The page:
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The following Episodes are available in full on-demand. Watch them below or visit the individual episode pages.

(note: Episodes from Seasons 1-3 are not available online).

Episodesort icon Full Episode Episode number
Controlling Hypertension

Some call it hypertension. Others know it as high blood pressure. Whichever term you use, it is the same serious health problem - one that increases your risk for heart disease and stroke and can also contribute to heart failure , kidney disease, vision problems, and other conditions.

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1007
Conversion Disorder

(Source: PubMed Health / NIH) Conversion disorder is a condition in which a person has blindness, paralysis, or other nervous system (neurologic) symptoms that cannot be explained by medical evaluation. Symptoms can include blindness, paralysis and other physical symtpoms. Symptoms usually begin suddenly after a stressful experience. People are more at risk for a conversion disorder if they also have a medical illness, dissociative disorder, or a personality disorder.

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906
COPD

(Source: NIH / National Heart, Lung and Blood Institute) COPD, or chronic obstructive pulmonary (PULL-mun-ary) disease, is a progressive disease that makes it hard to breathe. "Progressive" means the disease gets worse over time. COPD can cause coughing that produces large amounts of mucus (a slimy substance), wheezing, shortness of breath, chest tightness, and other symptoms. Cigarette smoking is the leading cause of COPD. Most people who have COPD smoke or used to smoke. Long-term exposure to other lung irritants—such as air pollution, chemical fumes, or dust—also may contribute to COPD.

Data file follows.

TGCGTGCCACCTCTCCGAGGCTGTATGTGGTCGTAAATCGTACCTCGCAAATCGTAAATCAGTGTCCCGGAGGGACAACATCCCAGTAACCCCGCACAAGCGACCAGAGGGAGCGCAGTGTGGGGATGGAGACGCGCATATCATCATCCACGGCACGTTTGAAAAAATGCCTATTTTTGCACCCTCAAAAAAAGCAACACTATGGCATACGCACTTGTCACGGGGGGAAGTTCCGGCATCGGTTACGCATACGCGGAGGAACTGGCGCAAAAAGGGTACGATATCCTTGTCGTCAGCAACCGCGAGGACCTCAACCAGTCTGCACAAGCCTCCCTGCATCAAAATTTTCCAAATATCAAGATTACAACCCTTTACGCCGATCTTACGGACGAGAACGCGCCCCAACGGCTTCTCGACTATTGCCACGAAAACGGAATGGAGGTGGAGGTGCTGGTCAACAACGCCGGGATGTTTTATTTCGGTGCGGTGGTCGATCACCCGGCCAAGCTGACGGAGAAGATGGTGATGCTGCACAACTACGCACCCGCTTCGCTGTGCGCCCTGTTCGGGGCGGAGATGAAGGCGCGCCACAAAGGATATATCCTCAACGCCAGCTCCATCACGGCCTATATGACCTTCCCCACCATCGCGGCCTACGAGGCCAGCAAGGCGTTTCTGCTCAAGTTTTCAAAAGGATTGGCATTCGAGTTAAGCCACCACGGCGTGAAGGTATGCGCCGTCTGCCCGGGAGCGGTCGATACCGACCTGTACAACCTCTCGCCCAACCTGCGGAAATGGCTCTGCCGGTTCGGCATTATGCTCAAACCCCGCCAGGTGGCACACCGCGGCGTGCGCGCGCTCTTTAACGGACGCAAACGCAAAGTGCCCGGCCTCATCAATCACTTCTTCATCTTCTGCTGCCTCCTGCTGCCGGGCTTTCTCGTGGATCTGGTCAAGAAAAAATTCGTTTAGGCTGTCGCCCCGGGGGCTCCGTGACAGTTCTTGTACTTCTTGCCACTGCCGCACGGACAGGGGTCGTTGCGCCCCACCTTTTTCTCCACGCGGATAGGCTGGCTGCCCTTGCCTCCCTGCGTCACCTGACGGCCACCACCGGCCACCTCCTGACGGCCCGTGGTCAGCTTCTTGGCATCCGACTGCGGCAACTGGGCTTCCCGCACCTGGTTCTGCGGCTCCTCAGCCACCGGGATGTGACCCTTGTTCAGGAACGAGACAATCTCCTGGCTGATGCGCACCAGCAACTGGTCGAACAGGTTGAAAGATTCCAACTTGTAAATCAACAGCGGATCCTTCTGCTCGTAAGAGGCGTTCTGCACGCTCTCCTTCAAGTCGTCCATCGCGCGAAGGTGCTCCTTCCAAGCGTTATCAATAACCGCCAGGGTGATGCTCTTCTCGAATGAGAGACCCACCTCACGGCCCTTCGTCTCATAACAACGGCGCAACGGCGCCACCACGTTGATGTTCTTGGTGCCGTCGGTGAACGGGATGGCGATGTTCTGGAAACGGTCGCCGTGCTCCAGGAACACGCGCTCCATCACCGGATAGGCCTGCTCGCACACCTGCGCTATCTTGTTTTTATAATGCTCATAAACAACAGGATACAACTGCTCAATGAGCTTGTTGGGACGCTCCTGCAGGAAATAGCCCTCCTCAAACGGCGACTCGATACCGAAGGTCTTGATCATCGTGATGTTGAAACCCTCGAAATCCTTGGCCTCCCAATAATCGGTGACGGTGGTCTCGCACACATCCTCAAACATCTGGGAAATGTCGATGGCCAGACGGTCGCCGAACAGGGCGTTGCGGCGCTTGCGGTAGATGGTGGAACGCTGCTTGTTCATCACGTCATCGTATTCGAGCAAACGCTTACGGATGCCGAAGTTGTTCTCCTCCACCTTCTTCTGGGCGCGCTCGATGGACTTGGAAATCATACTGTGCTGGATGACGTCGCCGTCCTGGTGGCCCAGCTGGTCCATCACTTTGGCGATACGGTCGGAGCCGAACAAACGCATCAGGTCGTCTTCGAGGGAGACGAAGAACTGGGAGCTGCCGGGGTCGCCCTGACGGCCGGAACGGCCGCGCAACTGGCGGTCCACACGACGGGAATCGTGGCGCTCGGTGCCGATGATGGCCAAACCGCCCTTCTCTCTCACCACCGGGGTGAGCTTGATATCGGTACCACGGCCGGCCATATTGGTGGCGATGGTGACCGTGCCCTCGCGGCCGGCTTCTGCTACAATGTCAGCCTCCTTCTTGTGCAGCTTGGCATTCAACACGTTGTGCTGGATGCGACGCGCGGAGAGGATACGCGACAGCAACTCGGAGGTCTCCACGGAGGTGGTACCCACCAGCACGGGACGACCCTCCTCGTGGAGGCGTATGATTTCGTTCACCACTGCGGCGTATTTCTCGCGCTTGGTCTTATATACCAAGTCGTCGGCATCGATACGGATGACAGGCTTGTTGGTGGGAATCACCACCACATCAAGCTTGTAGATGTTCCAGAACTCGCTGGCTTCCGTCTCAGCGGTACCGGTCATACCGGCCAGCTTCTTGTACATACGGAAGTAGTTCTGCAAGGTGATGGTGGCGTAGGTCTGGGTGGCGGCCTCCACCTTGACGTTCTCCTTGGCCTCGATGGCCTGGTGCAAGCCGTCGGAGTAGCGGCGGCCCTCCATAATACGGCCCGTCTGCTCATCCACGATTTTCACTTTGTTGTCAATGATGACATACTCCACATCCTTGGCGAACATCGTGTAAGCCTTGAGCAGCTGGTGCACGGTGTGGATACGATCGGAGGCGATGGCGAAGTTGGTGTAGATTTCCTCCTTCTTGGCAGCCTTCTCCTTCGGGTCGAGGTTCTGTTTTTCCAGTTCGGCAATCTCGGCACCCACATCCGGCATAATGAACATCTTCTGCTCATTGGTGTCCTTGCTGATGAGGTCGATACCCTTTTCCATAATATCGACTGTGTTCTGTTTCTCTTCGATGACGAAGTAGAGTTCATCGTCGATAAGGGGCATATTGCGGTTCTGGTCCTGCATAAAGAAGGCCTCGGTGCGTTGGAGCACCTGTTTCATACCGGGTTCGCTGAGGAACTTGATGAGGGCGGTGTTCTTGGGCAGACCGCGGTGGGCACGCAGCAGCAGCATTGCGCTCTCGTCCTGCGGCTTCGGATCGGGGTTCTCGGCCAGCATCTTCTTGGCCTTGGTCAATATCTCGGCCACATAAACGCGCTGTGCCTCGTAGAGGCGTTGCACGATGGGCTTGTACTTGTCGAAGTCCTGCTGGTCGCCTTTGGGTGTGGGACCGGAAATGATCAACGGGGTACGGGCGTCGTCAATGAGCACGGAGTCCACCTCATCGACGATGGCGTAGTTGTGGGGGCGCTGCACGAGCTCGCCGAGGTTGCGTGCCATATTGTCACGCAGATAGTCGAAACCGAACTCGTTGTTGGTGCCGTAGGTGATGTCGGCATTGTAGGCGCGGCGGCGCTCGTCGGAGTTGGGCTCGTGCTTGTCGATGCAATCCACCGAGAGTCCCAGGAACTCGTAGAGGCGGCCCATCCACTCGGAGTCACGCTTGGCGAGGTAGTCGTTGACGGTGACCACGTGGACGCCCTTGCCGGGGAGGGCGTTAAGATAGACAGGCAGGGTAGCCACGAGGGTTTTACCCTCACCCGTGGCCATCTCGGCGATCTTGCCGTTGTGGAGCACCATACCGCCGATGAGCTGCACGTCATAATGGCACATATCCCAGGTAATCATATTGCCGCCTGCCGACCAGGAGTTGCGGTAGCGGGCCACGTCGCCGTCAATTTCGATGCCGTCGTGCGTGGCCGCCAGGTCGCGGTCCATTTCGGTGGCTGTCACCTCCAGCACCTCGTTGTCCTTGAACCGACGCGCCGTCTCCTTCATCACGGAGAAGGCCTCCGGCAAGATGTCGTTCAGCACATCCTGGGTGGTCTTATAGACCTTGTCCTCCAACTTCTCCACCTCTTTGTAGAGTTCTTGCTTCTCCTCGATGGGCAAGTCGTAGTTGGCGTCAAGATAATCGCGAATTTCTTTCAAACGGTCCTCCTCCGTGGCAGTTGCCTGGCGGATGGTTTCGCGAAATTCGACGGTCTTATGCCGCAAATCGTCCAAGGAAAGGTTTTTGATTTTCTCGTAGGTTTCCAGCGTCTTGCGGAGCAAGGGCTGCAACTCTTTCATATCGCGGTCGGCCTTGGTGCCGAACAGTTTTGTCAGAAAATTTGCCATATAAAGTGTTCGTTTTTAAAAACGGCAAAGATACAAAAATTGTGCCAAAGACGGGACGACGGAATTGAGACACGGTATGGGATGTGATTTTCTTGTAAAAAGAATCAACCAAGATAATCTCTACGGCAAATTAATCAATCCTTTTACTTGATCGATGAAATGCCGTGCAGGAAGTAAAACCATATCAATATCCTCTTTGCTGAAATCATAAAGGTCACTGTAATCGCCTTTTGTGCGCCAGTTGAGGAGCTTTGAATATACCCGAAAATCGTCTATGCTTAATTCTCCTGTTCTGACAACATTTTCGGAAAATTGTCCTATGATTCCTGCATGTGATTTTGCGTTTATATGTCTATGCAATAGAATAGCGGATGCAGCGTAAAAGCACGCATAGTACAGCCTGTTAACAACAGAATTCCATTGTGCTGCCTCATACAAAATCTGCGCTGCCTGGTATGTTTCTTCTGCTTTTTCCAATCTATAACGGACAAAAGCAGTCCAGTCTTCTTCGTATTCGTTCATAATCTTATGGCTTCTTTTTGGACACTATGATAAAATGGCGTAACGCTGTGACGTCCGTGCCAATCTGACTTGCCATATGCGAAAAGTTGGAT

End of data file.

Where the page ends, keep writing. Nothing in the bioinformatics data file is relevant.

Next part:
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602
Coronary Microvascular Disease

Research supports that not only do men and women present with heart disease differently, they can also develop it differently.  Coronary Microvascular Disease is predominantly a women's heart disease - one that is often overlooked and under-diagnosed. Is it possible to have heart disease and yet appear to have healthy coronary arteries?  The surprising answer is a resounding "yes." 

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501
CPR In America

CPR IN AMERICA sets out to do something no television show has ever done—teach as many people as possible the life-saving skill of Hands-Only CPR. 90% of people who suffer out-of-hospital cardiac arrests die. Receiving immediate CPR can double or triple a person's chance of survival. But 70% of Americans feel helpless because they don't know CPR or they're afraid of hurting the victim. CPR IN AMERICA aims to change that. You can help make a tangible difference in the cardiac arrest survival rate in your community! 

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